400 S. Maple Avenue, Falls Church VA 22046; 703-226-3460; pizzeriaorso.com
Pizza style: Neapolitan
Oven type: wood-fired
Price: 12-inch pizza, $7 to $18
Getting there by Metro: Orange Line to East Falls Church, then a very short cab ride
After much anticipation, Pizzeria Orso, with Edan MacQuaid as executive chef, is up and running in the close-in Washington suburb of Falls Church, Virginia. MacQuaid made his name as head pizzaiolo at 2 Amys in Northwest D.C., now one of the most popular restaurants — of any kind — in the nation's capital, and was a pioneer in bringing true Neapolitan pizza to the U.S. After 18 years in the pizza business, the still-young MacQuaid is now running his own show, ably assisted by general manager, and wife, Thea MacQuaid.
Enthusiasts will not be disappointed. MacQuaid has created an exquisite pizzeria that is respectful but not slavish to the ancient traditions. Here the dough reigns supreme (as it should), and intense attention to its preparation and firing pays off in a perfectly blistered crust that's at once crisp, supple and flavorful.
Orso's cavernous space seats 117 in a bright and airy setting, with the impressive Forno Napoletano oven, custom-built in Italy, prominently positioned.
The menu has significant depth for a pizzeria — the antipasti include a delightful seafood and arugula salad with octopus, squid and mussels; a caprese salad (in season) starring heirloom tomatoes and mozzarella di bufala; and suppli al telefono, golden-fried risotto balls with molten mozzarella centers. All are excellent and suggest that maybe Orso is a terrific Italian restaurant that just doesn't happen to serve pasta.
The pizza itself is stellar. The iconic Margherita showcases MacQuaid's splendid sourdough-infused crust and is presented with a light wash of tomato, dabs of fine buffalo mozzarella and a post-bake drizzle of olive oil. This is the pie by which a Neapolitan pizzaiolo is judged, and the jury's verdict is a big thumbs-up.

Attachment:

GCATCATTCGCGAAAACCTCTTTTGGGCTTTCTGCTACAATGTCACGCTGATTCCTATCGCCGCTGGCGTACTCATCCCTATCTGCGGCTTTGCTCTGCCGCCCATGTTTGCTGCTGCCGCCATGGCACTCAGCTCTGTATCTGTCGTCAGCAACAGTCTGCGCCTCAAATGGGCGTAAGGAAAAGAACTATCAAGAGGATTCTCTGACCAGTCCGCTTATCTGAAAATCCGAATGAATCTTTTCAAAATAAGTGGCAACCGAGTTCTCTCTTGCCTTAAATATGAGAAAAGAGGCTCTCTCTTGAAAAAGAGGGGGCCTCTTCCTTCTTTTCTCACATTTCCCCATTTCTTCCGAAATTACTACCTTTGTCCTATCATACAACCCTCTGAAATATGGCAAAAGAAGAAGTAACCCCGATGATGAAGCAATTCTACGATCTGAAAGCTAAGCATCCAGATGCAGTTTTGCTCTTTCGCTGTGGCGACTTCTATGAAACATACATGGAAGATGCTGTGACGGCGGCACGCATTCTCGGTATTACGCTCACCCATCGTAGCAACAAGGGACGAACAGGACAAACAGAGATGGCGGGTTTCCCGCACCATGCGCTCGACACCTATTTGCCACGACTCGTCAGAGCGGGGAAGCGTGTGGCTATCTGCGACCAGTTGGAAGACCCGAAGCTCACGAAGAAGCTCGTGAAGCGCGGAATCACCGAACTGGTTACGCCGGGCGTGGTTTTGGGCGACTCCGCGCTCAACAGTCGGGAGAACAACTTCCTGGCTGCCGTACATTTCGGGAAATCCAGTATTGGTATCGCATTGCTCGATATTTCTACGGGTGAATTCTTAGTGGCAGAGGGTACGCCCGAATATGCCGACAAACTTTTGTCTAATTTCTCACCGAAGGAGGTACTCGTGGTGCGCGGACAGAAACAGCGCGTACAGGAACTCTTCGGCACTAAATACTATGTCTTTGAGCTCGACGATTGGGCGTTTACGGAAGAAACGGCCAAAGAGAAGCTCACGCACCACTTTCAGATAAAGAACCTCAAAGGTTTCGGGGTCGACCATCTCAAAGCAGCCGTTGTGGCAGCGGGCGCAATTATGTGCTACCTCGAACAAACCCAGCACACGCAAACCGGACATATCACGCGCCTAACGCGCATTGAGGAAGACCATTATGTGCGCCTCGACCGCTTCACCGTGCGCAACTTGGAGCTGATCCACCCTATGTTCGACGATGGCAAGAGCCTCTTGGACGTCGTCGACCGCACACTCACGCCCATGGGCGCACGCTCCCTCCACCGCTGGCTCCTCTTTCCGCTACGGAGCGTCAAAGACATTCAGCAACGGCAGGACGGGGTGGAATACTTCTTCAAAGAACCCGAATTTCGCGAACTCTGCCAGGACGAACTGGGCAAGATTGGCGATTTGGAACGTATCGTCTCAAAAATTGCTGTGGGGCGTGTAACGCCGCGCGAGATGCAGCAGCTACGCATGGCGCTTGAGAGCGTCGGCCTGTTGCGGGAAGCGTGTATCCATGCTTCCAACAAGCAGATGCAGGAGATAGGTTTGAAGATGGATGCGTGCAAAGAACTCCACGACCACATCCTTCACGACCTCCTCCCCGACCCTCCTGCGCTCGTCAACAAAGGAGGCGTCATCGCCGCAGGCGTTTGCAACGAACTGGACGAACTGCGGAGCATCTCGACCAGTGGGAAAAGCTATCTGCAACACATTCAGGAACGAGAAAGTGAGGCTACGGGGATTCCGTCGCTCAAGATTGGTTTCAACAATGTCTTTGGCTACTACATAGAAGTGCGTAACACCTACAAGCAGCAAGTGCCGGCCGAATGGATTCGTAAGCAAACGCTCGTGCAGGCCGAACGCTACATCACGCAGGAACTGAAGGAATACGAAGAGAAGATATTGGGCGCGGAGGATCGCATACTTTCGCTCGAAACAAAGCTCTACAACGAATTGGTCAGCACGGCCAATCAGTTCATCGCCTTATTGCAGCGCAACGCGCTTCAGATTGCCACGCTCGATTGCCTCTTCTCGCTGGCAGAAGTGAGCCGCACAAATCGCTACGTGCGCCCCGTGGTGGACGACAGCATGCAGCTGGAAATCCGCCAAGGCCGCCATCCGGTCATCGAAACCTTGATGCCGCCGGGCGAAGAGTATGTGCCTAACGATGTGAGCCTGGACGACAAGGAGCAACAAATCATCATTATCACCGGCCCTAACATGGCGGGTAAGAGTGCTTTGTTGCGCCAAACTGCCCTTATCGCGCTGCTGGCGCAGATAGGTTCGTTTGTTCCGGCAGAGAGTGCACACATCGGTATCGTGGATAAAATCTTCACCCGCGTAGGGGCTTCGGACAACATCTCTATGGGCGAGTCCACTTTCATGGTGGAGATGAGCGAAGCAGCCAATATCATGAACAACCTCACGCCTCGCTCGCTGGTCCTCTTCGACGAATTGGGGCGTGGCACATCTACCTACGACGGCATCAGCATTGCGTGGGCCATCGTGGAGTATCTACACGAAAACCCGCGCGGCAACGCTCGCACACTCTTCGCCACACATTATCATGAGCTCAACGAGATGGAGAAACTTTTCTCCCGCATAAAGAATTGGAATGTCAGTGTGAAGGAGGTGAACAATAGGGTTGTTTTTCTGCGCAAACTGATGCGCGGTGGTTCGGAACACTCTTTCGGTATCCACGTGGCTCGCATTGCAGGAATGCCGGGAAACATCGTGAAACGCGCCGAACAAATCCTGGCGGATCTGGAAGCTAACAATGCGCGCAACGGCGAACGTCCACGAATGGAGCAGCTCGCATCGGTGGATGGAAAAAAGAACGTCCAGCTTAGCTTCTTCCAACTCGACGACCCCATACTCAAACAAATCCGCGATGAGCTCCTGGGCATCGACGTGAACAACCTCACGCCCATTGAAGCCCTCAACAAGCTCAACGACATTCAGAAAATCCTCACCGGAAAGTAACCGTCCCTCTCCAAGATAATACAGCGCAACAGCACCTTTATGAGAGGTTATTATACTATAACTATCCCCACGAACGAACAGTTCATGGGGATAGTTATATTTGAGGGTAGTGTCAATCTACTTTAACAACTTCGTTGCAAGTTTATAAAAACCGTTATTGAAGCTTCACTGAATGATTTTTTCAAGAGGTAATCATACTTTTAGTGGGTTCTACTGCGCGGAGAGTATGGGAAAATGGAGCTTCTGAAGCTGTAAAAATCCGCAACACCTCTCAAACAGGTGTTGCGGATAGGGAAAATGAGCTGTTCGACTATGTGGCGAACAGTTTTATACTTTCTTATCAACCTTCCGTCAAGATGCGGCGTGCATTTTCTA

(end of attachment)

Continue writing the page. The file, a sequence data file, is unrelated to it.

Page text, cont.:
The crudo (above) also shines, topped with translucent sheets of prosciutto, a generous handful of fresh arugula, and curls of shaved grana padano.
The giamette (above) is a meat-lover's pizza for the discriminating palate — artfully strewn with the finest examples of pepperoni, sausage, salami, and ham
The filetto (not pictured) is another standout — just mozzarella, basil, oil and salt, studded with juicy crescents of cherry tomato.
With more than 20 pizzas on the menu, there's something for everyone, but when top-quality seasonal ingredients are available, specials are offered as well. The day we visited, brilliant chanterelle mushrooms were plentiful, and were used to great advantage on a pie garnished simply with grated reggiano and minced parsley (above).
There's also a compact but thorough list of Italian wines, and beer, bottled or on tap. For dessert, of course there's gelato, but don't miss the marvelous cannoli, made with house-made shells still warm from the fryer.
As wood-fired pizzerias (the hot concept of the moment) pop up across the Washington landscape, Pizzeria Orso stands out. This is serious Neapolitan pizza-making -- a labor of love -- and the devotion reveals itself in every meal. DC pizza aficionados owe it to themselves to make the surprisingly quick trip. Out-of-town visitors are also well-advised to include Orso as a worthy destination. —Dave Konstantin
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